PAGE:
Neverwhere by Neil Gaiman is one of those books that I've been meaning to read for such a long time but never quite got around to it (does that sound familiar to all you other booklovers???). It's my flatmate's favourite book of all time, and she's normally very reticent with her opinions, so I knew she must REALLY love it in order to praise it so highly.
I read The Ocean at the End of the Lane at the beginning of this year (in fact, I think it might have been my first book of 2015), which was the first Neil Gaiman book I'd ever read. When I started Neverwhere, I thought I liked it a lot more than Ocean, but after finishing I'm not sure I still do. But I think Neverwhere felt more grounded and together as a story, and somehow more realistic (which is a bit bizarre, considering the subject matter).
From the outset, there are many threads of narrative woven together, which gave the impression of a complex and well-built storyline. Though, actually, it did take some mental gymnastics to work out how everything fitted together. And at some points I felt like I was sort of just taking the author's word for it that it all made sense. But, saying that, I also felt that about parts of The Hitchhiker's Guide to the Galaxy, and that's one of my favourite series of all time, so it's not necessarily a deal-breaker for me.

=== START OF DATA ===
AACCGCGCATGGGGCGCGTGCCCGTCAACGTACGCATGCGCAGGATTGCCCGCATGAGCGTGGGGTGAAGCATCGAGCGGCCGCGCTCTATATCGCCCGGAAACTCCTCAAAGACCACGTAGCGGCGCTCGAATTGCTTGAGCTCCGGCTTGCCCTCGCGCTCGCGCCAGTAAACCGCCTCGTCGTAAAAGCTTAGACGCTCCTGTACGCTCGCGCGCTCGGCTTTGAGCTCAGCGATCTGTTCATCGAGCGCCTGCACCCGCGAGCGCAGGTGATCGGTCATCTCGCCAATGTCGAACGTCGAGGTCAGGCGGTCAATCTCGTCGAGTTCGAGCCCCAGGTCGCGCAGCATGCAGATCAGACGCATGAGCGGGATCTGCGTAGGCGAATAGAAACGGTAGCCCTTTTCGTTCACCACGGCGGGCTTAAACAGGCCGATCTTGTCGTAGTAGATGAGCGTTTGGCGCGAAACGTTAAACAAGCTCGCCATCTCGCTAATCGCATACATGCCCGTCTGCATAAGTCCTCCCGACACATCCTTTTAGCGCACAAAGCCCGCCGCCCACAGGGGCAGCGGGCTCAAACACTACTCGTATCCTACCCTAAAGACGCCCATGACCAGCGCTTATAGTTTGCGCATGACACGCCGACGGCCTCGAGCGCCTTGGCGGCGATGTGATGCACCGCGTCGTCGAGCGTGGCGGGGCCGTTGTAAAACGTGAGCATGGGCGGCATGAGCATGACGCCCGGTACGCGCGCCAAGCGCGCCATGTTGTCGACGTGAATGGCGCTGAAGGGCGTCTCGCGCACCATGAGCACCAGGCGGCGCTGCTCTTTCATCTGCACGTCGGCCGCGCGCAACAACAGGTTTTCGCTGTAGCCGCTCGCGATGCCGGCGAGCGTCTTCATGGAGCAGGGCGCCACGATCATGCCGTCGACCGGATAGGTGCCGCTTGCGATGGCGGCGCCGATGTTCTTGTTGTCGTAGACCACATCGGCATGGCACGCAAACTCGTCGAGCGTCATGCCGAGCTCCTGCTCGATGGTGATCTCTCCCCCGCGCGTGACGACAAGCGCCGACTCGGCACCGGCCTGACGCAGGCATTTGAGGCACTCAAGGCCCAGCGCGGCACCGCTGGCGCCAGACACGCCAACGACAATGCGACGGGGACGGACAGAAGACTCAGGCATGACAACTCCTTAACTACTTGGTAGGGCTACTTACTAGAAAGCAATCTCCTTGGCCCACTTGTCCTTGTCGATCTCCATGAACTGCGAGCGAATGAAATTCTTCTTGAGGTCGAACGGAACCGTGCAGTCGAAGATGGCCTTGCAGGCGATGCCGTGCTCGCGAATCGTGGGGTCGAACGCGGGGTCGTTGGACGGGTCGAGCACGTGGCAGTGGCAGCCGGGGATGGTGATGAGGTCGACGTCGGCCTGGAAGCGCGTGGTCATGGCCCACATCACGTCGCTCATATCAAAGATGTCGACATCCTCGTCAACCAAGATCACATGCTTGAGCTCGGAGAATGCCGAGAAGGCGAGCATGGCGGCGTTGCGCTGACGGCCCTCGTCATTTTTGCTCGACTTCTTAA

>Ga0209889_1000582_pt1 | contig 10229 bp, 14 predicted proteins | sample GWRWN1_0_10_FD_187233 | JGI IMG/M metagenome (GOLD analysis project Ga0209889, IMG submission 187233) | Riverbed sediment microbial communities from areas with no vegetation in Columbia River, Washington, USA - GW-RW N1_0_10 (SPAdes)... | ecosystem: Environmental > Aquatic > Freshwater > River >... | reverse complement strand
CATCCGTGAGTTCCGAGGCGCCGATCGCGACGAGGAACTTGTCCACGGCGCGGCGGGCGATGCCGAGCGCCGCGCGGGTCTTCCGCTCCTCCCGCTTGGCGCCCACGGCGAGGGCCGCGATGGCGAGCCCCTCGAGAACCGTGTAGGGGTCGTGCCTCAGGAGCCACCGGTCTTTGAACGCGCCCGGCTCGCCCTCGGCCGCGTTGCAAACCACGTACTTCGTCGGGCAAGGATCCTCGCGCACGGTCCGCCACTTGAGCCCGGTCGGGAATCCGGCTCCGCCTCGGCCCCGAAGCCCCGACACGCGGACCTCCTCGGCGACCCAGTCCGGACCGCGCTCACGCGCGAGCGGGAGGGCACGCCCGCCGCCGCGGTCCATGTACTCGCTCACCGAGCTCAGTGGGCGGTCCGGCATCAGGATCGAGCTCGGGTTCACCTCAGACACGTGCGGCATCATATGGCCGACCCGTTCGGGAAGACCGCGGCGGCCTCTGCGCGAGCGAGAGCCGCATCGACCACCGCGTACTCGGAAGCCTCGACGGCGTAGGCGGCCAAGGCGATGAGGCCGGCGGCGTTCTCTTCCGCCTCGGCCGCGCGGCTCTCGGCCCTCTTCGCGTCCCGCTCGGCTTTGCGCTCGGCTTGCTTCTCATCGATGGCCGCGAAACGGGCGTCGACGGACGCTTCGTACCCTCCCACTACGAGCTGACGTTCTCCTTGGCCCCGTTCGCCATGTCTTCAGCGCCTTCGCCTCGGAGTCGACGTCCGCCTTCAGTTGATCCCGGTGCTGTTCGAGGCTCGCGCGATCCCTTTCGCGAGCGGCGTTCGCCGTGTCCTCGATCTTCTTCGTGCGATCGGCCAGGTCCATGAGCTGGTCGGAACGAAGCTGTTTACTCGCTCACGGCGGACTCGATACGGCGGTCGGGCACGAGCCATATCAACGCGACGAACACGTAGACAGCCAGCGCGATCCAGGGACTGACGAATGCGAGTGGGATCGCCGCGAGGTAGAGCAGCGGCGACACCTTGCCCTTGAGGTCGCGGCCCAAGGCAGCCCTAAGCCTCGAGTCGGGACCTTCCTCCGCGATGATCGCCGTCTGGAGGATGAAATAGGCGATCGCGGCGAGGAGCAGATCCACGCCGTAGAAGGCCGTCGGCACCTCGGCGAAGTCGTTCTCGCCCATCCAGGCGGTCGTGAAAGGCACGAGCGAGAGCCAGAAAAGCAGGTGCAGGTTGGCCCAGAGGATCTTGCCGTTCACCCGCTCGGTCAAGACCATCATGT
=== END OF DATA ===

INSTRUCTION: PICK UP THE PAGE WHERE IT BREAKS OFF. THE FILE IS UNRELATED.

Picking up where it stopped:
The strongest element of the book, by far, was the world building. There were so many cool ideas on the go at once, and we got just enough of a glimpse into each aspect of this London 'below' to create just the right level of intrigue. I could possibly have done with a bit more explanation of some bits though.
The mysterious Croup and Vandemar were my personal favourites. Gaiman's descriptions hinted at their sinister capabilities so as to gradually build up a sense of dread. I also really enjoyed the writing style, which followed the likes of Terry Pratchett and Douglas Adams in its mixture of light and serious, finding a balance between the humorous and the sinister.
In summary, the writing style and world building were, for me, top notch. The other elements were still good, just slightly less so. Throughout, I had the distinct impression that it would've been better on screen as a TV series, just because of the visual nature of the world building, which I felt was slightly wasted on a standalone book. That said, I still thoroughly enjoyed it and would highly recommend! It would be especially fun, I imagine, for people with some knowledge of London.
What did you think of Neverwhere? Do you agree with my review? Let me know in the comments!